KANSAS CITY, Mo. — Missouri Sen. Josh Hawley's office reissued on Sunday a statement from last week saying he will "never apologize for giving voice to the millions of Missourians and Americans who have concerns about the integrity of our elections."
Following the riot, Hawley condemned the actions that interrupted the Electoral College vote debate, but still objected to certify votes for President-Elect Joe Biden, claiming election fraud.
"They're going to have a lot of soul-searching to do," Sen. Pat Toomey (R- Pennsylvania) said Sunday on Meet the Press. "The problem is they were complicit in the big lie."
If Hawley doesn't resign, there are two paths lawmakers can pursue to remove him.
One is under the 14th Amendment, Section 3, which states: "No person shall be a senator or representative in Congress... shall have engaged in insurrection or rebellion against the same, or given aid or comfort to the enemies thereof."
Debra Leiter, a University of Missouri-Kansas City political science professor, said freedom of speech is central to the conversation.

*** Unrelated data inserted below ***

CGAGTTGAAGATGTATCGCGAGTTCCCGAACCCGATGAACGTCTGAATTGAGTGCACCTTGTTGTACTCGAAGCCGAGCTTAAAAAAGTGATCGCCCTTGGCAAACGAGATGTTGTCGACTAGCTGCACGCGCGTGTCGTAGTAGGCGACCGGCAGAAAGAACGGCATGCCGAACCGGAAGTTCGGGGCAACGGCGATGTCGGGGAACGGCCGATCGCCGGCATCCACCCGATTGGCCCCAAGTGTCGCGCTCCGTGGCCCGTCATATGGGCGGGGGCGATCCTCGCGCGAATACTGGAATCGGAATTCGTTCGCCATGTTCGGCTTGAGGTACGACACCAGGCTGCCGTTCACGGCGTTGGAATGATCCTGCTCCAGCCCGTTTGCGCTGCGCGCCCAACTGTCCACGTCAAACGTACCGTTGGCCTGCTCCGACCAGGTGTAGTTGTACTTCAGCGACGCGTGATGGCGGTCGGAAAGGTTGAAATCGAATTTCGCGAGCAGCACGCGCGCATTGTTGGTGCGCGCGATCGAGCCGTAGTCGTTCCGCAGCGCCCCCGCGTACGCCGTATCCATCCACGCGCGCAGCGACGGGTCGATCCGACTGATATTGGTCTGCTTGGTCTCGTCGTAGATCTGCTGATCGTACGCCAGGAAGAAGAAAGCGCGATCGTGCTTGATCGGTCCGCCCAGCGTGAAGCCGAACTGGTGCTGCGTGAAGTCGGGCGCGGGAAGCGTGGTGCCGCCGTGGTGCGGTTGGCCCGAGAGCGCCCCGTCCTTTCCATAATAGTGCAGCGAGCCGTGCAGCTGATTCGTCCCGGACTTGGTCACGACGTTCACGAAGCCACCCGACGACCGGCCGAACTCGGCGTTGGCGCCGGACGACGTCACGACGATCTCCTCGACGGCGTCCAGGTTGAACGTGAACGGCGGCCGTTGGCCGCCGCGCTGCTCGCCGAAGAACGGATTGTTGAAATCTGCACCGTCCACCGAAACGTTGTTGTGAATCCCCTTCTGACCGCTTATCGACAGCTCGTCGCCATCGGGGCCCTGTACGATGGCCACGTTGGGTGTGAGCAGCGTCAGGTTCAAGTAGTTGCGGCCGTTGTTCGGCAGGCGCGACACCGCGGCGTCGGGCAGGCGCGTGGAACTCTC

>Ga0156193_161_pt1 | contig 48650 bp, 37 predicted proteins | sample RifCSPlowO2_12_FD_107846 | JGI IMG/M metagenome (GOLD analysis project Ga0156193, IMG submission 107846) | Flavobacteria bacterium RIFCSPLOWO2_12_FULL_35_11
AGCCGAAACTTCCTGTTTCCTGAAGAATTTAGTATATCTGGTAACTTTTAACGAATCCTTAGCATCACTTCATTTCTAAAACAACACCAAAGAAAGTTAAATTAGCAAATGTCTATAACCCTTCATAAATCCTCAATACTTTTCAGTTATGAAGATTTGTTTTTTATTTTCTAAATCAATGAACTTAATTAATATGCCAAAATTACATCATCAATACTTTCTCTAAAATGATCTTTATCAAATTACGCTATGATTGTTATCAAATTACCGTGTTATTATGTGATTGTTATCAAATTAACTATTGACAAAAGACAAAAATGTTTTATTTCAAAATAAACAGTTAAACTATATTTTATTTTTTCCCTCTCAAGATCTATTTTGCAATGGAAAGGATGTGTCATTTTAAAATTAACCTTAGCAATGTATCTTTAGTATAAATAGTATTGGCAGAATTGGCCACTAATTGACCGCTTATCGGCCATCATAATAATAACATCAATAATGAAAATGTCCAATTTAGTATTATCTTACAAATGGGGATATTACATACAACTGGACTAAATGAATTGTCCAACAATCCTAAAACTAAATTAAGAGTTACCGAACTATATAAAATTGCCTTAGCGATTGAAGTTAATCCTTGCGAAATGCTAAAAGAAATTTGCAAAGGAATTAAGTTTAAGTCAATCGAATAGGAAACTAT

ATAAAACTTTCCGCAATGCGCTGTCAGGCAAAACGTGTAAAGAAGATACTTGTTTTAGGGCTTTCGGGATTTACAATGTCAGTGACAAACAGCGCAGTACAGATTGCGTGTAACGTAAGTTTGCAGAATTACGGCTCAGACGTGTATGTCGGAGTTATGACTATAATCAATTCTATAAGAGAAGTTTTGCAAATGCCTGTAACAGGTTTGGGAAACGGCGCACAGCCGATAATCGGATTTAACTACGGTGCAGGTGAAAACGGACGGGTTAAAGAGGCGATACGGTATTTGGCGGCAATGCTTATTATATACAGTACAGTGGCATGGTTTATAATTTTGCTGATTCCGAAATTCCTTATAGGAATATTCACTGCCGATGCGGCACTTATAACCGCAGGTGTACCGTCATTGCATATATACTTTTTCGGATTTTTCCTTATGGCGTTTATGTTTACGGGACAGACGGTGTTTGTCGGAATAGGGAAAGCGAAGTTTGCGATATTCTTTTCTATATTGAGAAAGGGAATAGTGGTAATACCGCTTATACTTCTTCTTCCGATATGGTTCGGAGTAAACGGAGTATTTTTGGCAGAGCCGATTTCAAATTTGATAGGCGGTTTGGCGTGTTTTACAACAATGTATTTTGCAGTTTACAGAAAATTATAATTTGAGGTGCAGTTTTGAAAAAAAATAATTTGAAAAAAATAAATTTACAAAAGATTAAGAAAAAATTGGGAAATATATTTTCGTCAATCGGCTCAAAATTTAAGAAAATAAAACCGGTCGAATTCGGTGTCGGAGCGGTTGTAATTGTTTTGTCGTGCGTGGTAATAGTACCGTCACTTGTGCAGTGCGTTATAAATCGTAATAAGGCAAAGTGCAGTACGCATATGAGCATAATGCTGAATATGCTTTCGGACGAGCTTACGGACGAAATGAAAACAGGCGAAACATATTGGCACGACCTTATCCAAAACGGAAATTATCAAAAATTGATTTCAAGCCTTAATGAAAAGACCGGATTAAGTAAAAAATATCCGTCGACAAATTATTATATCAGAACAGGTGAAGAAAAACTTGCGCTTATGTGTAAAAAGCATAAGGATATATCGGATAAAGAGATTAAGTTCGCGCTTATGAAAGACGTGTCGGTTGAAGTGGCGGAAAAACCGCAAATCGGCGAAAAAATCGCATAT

"One of the major challenges is the tensions that exist between freedom of speech and freedom of protest, and whether or not Sen. Hawley's actions extended beyond the limitations of free speech," Leiter said.
Amendment 14 would require a two-thirds vote, as would expulsion under Article 1, Section 5 of the US Constitution.
Then there's censure -- another form of punishment -- but it would allow him to stay in office.
"It's a statement that legally, the Senate wants to recognize that they believe that that behavior was wrong," Leiter said.
If Hawley doesn't resign or get removed, it'll be up to Missouri voters in 2024 to decide his future.